Case and Commentary
Nov 2008

Balancing Health Promotion and Healing, Commentary 1

Michael F. Roizen, MD and Iyaad M. Hasan, MSN, CNP
Virtual Mentor. 2008;10(11):700-703. doi: 10.1001/virtualmentor.2008.10.11.ccas2-0811.


Mr. Benjamin was a middle-aged construction worker with a history of hypertension and congestive heart failure who sustained a vertebral fracture in a job-related accident. He was admitted to Rockport Hospital's orthopedic surgery ward in unstable condition for treatment of his injuries.

To complicate matters, Mr. Benjamin was angry at having had his cigarettes taken away upon admission, as required under Rockport's smoke-free policy. The policy, part of a wide antismoking initiative, banned smoking on hospital grounds and within 50 feet of hospital property, eliminating even the possibility of walking outside for a cigarette break.

Mr. Benjamin was not doing well. He had smoked for more than 20 years and had no intention of stopping, despite counseling from his primary care physician. Though the hospital provided him with nicotine patches, he made it clear to the entire medical team including Dr. Thorman, the hospitalist in charge of his care, that he just wanted his cigarettes back. Over the course of 5 days, Mr. Benjamin grew extremely irritable and became short-tempered and uncooperative with the treating team. He threatened to leave the hospital against medical advice, refused to hold still for IVs or blood draws, and constantly tried to leave his hospital room despite being told to limit unnecessary movement.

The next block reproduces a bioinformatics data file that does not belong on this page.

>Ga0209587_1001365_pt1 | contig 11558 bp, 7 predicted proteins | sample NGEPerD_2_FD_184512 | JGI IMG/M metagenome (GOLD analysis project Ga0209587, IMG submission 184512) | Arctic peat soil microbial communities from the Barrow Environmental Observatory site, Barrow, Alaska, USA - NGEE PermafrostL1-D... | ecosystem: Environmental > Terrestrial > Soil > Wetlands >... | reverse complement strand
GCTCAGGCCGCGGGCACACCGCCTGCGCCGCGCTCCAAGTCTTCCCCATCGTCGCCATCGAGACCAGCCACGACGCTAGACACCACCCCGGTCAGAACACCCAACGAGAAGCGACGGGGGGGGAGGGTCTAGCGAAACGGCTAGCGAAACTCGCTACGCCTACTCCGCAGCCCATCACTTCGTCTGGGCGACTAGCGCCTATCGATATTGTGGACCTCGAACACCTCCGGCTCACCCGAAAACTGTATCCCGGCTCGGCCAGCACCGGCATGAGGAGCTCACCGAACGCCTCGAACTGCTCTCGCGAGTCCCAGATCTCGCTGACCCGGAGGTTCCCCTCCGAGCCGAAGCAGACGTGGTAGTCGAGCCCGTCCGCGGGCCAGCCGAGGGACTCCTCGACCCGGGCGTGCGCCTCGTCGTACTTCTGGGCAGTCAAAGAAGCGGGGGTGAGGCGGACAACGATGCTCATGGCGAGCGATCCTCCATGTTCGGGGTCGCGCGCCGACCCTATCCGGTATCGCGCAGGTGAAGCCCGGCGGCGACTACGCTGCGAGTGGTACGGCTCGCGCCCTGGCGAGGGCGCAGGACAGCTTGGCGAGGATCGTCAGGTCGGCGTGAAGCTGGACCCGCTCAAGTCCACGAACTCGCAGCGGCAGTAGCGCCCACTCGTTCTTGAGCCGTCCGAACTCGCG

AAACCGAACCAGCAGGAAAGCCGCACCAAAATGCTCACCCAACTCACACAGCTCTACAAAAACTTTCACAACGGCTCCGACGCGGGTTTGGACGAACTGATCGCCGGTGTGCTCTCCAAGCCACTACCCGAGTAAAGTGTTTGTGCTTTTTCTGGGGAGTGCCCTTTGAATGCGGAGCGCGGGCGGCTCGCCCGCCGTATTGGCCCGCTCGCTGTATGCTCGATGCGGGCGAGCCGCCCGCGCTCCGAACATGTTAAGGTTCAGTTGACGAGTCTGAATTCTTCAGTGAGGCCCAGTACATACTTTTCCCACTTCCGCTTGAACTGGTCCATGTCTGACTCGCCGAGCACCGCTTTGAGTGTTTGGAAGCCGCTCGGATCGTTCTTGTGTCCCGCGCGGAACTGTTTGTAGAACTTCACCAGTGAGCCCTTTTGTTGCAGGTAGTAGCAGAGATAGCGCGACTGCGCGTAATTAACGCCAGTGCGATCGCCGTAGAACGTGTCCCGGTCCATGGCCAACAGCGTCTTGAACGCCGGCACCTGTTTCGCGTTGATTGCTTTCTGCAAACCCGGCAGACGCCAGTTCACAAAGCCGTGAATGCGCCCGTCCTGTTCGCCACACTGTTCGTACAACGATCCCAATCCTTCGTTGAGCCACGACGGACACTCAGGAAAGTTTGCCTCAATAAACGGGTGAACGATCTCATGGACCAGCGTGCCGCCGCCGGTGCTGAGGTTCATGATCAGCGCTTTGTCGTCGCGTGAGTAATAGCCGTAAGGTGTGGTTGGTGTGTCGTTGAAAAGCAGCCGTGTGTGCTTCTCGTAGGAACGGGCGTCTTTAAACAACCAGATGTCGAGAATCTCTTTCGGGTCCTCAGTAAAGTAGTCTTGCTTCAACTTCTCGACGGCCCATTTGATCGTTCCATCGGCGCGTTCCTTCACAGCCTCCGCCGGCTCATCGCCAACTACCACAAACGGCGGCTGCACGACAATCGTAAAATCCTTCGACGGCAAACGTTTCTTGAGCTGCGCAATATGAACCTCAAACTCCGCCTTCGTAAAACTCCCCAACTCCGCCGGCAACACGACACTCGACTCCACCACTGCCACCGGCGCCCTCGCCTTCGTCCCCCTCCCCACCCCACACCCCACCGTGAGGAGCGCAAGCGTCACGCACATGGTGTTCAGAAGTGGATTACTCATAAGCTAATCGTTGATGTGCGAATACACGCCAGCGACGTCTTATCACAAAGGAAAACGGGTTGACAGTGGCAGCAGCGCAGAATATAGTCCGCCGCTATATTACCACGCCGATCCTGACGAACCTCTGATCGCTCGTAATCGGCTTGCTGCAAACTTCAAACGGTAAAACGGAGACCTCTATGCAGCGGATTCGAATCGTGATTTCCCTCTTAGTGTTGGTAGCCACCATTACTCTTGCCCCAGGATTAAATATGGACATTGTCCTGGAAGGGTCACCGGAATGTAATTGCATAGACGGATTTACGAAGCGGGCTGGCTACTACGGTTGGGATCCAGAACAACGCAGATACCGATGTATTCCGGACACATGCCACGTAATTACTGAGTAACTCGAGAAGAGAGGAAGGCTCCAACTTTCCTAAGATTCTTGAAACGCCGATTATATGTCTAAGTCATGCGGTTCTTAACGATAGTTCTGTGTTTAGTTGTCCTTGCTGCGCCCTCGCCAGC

Dr. Thorman realized that Mr. Benjamin's recovery would be greatly expedited if he were more compliant and wondered if Mr. Benjamin's outcome would improve if he were allowed to smoke during his stay. Dr. Thorman offered everything he could think of to help his patient relax—the nicotine patch, smoking-cessation therapy—all of which Mr. Benjamin refused.

Dr. Thorman knew that smoking was bad for his patient, particularly since he had heart disease, and that it was in direct violation of hospital rules. He recognized, however, the importance of speeding his patient's fracture recovery and allowing him to return to his family and work. Faced with this dilemma, he sought the assistance of the ethics consultant.

Commentary 1

Mr. Benjamin's situation raises ethical questions because of the effect cigarette smoke can have on the smoker and on bystanders exposed to second-hand smoke. The hospital policy banning smoking is similar to many societal regulations that restrict personal choice in the best interest of the individual and entire population. A comparable regulation is the law requiring individuals to obtain licenses to drive before entering public space behind the wheel of a motor vehicle—a regulation that must be followed in order to enjoy a privileged benefit. Mr. Benjamin's case invites us to consider:

  • The effect of an individual's choice to smoke on his or her recovery from congestive heart failure, and the responsibility of the physician and society to hasten that recovery.
  • The effect of an individual's choice to smoke on recovery time for orthopaedic injuries, and the responsibility of the physician and society to hasten that recovery.